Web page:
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Topics: Valvular Heart DiseasesAuthors: David Messika-Zeitoun, Claire Cimadevilla
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20 years-old lady living in Tahiti
2006: Mitral valve repair + tricuspid annuloplasty in for severe rheumatic mitral regurgitation
2010: mechanical valve replacement for recurrence of mitral stenosis and mitral regurgitation
Early 2012: Pregnancy. Vitamin K antagonists were sustained throughout pregnancy including the first trimester until the 36th week then was replaced by heparin.
Mid-October 2012: delivery complicated by a severe haemorrhage and anticoagulation was stopped for several days
In the following days, a large prosthetic thrombosis was diagnosed during systematic transesophageal echocardiography without any hemodynamic consequences
No changes after 2 weeks of correct anticoagulation + aspirin and the patient was referred to our centre for surgery
LARGE OBSTRUCTIVE PROSTHETIC THROMBOSIS Normal mobility of both leaflets (arrows) but unilateral trans-prosthetic flow
Large thrombus masking completely the medial leaflet (surgical view from the left atrium, left appendage (not seen) on the right)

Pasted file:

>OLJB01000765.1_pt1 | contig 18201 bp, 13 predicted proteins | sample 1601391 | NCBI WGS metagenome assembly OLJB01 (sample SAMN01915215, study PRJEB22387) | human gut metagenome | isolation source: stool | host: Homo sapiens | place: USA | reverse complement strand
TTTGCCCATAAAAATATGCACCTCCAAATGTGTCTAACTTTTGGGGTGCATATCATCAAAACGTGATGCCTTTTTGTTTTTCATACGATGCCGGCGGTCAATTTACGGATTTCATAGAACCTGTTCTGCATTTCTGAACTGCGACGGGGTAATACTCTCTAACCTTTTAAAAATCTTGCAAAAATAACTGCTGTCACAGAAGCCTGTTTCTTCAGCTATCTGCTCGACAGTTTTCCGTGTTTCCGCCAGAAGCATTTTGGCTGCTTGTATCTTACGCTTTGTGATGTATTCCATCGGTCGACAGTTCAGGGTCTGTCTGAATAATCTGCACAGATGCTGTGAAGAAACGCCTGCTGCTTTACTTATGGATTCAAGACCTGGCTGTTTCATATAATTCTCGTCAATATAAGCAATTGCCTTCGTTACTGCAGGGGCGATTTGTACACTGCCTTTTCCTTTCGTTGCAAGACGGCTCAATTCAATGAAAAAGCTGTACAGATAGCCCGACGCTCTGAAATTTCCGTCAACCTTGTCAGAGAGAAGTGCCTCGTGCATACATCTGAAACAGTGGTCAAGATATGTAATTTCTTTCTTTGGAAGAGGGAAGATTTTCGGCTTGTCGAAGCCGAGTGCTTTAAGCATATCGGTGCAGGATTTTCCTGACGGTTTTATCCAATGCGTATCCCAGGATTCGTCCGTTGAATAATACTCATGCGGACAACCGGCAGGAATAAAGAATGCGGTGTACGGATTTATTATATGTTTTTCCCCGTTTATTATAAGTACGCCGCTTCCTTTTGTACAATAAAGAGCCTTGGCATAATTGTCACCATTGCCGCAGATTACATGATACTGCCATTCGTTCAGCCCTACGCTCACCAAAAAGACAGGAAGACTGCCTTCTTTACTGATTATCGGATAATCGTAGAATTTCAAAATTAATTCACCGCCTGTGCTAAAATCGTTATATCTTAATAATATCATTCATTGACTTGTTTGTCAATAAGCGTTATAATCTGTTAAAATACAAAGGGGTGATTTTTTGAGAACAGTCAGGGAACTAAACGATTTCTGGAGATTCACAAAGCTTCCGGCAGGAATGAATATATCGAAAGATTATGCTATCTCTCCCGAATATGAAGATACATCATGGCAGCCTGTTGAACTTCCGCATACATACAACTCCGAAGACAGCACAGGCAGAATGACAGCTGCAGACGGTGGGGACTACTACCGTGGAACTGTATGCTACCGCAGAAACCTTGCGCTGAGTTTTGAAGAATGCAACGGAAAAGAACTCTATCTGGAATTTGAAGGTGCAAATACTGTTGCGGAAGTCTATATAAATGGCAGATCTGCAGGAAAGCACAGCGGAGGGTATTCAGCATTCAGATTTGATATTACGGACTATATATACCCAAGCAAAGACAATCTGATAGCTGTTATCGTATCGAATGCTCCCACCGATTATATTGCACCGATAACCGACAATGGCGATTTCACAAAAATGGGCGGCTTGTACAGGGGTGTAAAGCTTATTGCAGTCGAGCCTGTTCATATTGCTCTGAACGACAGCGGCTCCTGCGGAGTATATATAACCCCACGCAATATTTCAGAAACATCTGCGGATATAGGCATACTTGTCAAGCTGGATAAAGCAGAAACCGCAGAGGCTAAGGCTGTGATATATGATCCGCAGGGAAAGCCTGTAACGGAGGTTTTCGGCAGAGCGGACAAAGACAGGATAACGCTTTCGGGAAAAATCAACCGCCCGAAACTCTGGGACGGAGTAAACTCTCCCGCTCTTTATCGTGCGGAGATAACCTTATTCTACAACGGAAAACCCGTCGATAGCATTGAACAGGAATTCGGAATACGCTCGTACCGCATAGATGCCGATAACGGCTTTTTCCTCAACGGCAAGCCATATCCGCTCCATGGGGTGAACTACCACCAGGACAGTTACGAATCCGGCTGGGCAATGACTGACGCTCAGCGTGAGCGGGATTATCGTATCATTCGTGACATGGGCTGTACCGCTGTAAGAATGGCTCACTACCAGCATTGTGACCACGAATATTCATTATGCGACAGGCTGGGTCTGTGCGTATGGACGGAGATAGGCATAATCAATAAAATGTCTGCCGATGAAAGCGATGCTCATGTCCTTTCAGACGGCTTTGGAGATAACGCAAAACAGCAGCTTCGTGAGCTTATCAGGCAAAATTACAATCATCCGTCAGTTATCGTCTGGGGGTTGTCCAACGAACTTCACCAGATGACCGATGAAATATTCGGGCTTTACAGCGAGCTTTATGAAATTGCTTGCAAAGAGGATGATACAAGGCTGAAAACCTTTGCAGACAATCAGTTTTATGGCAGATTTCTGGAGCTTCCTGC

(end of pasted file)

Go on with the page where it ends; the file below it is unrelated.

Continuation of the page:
The patient was operated on the next day.Surgery confirmed the large prosthetic thrombosisA new mechanical valve (St Jude mitral n°25) was implanted (no desire of any further pregnancy)
Guidelines on the management of valvular heart disease (version 2012)The Joint Task Force on the Management of Valvular Heart Disease of the European Society of Cardiology (ESC) and the European Association for Cardio-Thoracic Surgery (EACTS)
Obstructive valve thrombosis should be suspected promptly in any patient with any type of prosthetic valve, who presents with recent dyspnea, embolic event or inadequate anticoagulationThe analysis of the risks and benefits of fibrinolysis should be adapted to patient characteristics and local resources.
ESC Guidelines on the management of cardiovascular diseases during pregnancy
The Task Force on the Management of Cardiovascular Diseases during Pregnancy of the European Society of Cardiology (ESC)Endorsed by the European Society of Gynecology (ESG), the Association for European Paediatric Cardiology (AEPC), and the German Society for Gender Medicine (DGesGM)
Mechanical valves offer excellent hemodynamic performance and long-term durability, but the need for anticoagulation increases fetal and maternal mortality and morbidity. Bioprosthetic valves also offer good hemodynamic performance and are much less thrombogenic. Their use in young women, however, is associated with a high risk of structural valve deterioration, occurring in 50% of women <30 years of age at 10 years post-implantation, and is greater in the mitral position than in the aortic and tricuspid position.
Urgent or emergency valve replacement is recommended for obstructive thrombosis in critically ill patients without serious comorbidity
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